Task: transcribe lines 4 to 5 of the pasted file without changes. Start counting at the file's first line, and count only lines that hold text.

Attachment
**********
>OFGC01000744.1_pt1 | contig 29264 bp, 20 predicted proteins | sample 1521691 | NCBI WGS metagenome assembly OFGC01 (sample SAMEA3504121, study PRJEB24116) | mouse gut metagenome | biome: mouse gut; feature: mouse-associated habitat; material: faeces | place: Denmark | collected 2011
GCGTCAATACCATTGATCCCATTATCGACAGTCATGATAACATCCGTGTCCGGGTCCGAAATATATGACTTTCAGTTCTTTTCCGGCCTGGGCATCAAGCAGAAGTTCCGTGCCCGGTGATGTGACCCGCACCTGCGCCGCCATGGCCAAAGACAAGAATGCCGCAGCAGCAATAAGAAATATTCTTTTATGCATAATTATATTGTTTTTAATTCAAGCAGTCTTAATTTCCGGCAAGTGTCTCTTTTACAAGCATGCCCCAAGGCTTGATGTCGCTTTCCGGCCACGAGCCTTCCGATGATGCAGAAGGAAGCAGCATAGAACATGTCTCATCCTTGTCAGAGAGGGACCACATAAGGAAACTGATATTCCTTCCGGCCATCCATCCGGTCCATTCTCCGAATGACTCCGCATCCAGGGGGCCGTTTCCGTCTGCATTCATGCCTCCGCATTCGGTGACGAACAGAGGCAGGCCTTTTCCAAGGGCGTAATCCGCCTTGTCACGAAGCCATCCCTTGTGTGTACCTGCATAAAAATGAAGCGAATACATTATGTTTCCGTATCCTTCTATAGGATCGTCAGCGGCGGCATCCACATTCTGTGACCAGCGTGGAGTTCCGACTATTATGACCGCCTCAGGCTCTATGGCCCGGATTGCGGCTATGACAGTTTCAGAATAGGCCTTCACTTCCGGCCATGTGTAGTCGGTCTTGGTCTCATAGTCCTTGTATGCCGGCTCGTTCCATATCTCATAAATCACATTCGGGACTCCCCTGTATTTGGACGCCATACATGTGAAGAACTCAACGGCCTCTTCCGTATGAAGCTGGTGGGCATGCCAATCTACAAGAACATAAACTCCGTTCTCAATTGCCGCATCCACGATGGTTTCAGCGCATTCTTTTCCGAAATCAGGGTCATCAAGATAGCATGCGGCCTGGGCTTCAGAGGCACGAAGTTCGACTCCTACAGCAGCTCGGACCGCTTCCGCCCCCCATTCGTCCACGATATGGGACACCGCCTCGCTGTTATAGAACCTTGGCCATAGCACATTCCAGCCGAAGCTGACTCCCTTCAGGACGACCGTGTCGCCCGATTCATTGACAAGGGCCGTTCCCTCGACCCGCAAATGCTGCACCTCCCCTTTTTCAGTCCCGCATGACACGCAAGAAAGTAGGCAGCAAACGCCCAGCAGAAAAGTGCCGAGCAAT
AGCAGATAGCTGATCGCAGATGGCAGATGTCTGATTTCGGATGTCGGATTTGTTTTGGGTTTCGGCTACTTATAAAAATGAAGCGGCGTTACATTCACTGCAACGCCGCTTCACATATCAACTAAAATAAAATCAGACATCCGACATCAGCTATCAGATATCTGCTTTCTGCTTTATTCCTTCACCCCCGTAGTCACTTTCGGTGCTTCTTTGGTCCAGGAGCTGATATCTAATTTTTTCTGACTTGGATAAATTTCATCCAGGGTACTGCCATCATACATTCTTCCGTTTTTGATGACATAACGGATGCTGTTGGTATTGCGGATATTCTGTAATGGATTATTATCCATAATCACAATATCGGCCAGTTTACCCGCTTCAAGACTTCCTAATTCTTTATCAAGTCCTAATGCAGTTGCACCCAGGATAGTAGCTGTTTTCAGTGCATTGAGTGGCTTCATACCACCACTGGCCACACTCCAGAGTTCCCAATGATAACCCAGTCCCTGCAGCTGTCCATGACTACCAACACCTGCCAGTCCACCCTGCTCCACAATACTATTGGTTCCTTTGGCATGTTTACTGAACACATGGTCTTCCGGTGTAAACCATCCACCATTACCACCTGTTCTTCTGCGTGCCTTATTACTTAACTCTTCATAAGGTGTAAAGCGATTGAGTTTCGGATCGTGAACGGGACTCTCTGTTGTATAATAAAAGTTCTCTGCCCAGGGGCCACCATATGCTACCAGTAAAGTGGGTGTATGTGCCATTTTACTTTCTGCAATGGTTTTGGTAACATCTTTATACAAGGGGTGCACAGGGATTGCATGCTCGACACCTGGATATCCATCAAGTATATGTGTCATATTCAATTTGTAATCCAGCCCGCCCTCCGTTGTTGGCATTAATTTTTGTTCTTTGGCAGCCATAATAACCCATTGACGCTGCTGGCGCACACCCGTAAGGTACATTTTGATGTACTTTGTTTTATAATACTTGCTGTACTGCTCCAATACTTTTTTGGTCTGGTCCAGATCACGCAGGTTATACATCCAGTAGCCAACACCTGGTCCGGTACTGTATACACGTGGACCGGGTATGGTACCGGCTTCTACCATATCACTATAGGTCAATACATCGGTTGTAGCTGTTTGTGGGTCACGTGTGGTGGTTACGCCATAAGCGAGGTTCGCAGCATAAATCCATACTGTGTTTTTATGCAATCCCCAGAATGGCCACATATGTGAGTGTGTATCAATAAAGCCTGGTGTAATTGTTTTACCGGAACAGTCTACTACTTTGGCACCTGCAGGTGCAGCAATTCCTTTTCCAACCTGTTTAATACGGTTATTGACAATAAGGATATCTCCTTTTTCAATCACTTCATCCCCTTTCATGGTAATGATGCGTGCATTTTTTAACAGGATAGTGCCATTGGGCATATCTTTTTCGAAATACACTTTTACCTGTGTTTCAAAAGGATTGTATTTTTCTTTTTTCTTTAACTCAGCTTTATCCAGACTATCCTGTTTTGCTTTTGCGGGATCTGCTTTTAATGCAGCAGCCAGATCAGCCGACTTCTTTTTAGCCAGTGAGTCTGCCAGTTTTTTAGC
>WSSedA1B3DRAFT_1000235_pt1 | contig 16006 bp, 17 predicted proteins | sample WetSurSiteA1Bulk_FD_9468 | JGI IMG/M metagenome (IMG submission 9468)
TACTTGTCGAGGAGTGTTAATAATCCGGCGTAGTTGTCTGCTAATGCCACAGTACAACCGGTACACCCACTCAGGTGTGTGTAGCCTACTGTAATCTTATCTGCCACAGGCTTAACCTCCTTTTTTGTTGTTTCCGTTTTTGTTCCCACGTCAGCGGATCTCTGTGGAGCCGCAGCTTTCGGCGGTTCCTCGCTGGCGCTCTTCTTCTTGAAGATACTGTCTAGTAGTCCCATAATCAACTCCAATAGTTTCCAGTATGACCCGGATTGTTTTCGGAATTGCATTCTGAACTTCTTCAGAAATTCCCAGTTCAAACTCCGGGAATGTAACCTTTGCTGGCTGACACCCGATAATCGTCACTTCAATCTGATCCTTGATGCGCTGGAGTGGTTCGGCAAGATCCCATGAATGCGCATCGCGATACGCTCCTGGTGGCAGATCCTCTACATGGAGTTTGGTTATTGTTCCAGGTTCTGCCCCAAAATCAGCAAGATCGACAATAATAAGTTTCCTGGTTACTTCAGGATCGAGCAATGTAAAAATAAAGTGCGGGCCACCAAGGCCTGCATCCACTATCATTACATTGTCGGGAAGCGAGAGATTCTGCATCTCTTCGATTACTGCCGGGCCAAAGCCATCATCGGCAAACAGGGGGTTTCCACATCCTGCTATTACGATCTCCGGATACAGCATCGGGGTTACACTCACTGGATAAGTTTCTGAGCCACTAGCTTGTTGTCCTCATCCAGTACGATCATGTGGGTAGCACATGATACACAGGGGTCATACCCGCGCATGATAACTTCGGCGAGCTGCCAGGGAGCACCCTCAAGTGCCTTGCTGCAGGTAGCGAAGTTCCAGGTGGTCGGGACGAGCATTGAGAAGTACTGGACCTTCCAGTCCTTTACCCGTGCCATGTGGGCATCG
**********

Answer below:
>WSSedA1B3DRAFT_1000235_pt1 | contig 16006 bp, 17 predicted proteins | sample WetSurSiteA1Bulk_FD_9468 | JGI IMG/M metagenome (IMG submission 9468)
TACTTGTCGAGGAGTGTTAATAATCCGGCGTAGTTGTCTGCTAATGCCACAGTACAACCGGTACACCCACTCAGGTGTGTGTAGCCTACTGTAATCTTATCTGCCACAGGCTTAACCTCCTTTTTTGTTGTTTCCGTTTTTGTTCCCACGTCAGCGGATCTCTGTGGAGCCGCAGCTTTCGGCGGTTCCTCGCTGGCGCTCTTCTTCTTGAAGATACTGTCTAGTAGTCCCATAATCAACTCCAATAGTTTCCAGTATGACCCGGATTGTTTTCGGAATTGCATTCTGAACTTCTTCAGAAATTCCCAGTTCAAACTCCGGGAATGTAACCTTTGCTGGCTGACACCCGATAATCGTCACTTCAATCTGATCCTTGATGCGCTGGAGTGGTTCGGCAAGATCCCATGAATGCGCATCGCGATACGCTCCTGGTGGCAGATCCTCTACATGGAGTTTGGTTATTGTTCCAGGTTCTGCCCCAAAATCAGCAAGATCGACAATAATAAGTTTCCTGGTTACTTCAGGATCGAGCAATGTAAAAATAAAGTGCGGGCCACCAAGGCCTGCATCCACTATCATTACATTGTCGGGAAGCGAGAGATTCTGCATCTCTTCGATTACTGCCGGGCCAAAGCCATCATCGGCAAACAGGGGGTTTCCACATCCTGCTATTACGATCTCCGGATACAGCATCGGGGTTACACTCACTGGATAAGTTTCTGAGCCACTAGCTTGTTGTCCTCATCCAGTACGATCATGTGGGTAGCACATGATACACAGGGGTCATACCCGCGCATGATAACTTCGGCGAGCTGCCAGGGAGCACCCTCAAGTGCCTTGCTGCAGGTAGCGAAGTTCCAGGTGGTCGGGACGAGCATTGAGAAGTACTGGACCTTCCAGTCCTTTACCCGTGCCATGTGGGCATCG